Even though investors are constantly told not to use the past performance of an investment to gauge its future success, more than half of property investors violate this golden rule, according to a new survey by ME Bank.
Fifty-six percent of property investors said “Australian house prices have always gone up in the past” when asked for the main reason for their confidence. Eleven percent of respondents said that since “so many other people are buying investment properties,” it must be safe.
Only 34% of the survey’s 1,500 respondents cited “advice or analysis” as the main reason for their confidence.
There is some concrete basis for people’s confidence. Australia’s housing boom saw 55 years of unprecedented growth, with home values soaring by more than 6,500%. However, after house prices fell in Sydney for the second month in a row, economists from UBS said the country’s world record housing boom was on its last legs.
Patrick Nolan, head of home loans for ME Bank, said the survey’s results are a timely reminder for the need for caution and objectivity when it comes to property investing, especially with property prices reaching such unsustainable levels.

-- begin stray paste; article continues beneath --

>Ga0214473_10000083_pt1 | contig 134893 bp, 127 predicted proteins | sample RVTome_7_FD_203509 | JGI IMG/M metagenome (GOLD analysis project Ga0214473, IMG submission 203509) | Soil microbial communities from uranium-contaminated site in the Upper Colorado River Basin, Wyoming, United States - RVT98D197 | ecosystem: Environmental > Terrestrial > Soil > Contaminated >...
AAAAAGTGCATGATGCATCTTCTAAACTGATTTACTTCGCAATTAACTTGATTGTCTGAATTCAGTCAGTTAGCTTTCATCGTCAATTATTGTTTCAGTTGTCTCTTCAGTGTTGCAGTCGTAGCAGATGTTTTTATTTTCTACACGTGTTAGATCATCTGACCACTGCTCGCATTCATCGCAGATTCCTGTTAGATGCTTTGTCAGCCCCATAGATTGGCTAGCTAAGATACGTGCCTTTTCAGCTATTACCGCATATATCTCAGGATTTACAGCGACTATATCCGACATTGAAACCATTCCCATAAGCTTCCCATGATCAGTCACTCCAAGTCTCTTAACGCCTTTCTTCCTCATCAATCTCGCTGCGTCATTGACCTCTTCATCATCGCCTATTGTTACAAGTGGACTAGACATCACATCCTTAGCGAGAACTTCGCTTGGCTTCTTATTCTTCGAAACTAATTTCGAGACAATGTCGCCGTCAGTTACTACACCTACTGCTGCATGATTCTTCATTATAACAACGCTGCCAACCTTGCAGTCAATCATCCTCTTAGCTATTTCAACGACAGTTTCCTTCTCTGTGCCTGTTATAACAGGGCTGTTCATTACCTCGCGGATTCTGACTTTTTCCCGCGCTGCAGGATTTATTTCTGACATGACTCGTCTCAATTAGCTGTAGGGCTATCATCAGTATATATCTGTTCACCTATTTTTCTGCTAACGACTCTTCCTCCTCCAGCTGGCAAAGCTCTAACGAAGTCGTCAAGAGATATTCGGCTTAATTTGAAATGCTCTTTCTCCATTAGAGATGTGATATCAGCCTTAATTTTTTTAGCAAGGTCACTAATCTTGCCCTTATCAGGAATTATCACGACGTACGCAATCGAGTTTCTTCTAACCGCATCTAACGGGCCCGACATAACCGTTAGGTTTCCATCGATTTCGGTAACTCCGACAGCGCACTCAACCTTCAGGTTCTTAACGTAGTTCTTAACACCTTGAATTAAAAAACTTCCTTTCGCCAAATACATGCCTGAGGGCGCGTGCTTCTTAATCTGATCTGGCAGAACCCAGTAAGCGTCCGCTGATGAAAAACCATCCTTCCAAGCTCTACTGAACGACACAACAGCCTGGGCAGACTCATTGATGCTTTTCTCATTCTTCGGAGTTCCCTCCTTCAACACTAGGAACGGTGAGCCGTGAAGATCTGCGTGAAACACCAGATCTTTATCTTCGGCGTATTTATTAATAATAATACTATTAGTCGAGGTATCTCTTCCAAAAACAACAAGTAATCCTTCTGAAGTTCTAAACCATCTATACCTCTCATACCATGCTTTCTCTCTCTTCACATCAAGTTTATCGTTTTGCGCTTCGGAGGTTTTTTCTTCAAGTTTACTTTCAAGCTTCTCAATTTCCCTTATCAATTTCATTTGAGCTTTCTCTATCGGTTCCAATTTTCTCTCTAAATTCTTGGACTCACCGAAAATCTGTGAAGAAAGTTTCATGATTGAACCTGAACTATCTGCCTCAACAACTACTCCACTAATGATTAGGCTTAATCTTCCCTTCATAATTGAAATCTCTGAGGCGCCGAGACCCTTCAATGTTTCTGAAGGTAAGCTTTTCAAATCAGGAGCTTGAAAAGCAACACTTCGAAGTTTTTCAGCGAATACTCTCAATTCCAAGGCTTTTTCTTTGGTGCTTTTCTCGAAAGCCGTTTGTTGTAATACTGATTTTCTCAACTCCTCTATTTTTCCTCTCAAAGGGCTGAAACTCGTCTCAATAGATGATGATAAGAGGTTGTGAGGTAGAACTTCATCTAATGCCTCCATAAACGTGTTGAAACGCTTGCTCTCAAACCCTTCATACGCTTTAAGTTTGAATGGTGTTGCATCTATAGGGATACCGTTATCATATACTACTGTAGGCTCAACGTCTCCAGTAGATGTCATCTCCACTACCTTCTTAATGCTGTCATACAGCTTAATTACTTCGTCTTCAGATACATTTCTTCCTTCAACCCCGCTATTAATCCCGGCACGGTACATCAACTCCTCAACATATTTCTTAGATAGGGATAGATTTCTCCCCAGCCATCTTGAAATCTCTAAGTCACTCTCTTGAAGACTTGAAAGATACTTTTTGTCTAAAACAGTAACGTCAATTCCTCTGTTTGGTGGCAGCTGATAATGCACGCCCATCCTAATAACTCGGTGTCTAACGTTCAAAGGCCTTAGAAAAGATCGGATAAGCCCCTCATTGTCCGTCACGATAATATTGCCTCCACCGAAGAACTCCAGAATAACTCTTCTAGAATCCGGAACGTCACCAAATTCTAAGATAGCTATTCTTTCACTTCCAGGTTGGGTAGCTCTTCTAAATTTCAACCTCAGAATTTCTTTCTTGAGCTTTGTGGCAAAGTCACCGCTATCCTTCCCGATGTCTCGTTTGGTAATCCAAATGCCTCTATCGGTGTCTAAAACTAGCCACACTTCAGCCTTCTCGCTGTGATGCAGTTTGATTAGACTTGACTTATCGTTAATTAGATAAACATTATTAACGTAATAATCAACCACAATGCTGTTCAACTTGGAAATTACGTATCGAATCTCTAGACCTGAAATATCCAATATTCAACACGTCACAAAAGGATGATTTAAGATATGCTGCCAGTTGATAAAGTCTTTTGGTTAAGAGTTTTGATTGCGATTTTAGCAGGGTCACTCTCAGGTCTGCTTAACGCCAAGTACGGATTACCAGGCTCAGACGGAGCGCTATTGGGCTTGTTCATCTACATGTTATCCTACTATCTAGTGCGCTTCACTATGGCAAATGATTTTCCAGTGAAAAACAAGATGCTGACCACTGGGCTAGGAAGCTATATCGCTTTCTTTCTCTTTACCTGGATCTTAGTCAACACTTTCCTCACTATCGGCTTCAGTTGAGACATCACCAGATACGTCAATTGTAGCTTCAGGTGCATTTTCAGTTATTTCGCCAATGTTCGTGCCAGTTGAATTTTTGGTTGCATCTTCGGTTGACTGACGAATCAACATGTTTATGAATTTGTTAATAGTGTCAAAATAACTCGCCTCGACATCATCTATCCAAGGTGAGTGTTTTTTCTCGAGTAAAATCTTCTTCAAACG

When buying an investment property, buyers should consider a broad range of factors that could impact its future value.
“Australia’s property market is diverse and not all properties are performing equally at any one time,” Nolan said. “While Perth is currently recovering from a downturn, Melbourne and Sydney are growing, albeit not as fast, while growth in Hobart has improved.
“Apartment development in Brisbane, Sydney and Melbourne are also at record high levels, with some commentators speculating supply may outstrip demand in the short-term.
“Your investment timeline is another important factor: the longer you’re able and prepared to remain invested the more likely you are to see growth.”
Other factors to consider include population growth, surrounding infrastructure, and employment prospects. These can influence an investment property’s income stream as well as its long-term value.
“In the end, analysis and advice is the best basis for making any investment decision, particularly if you’re tempted to rely on past performance, or indeed if you are basing your decision on what other investors are doing,” Nolan said.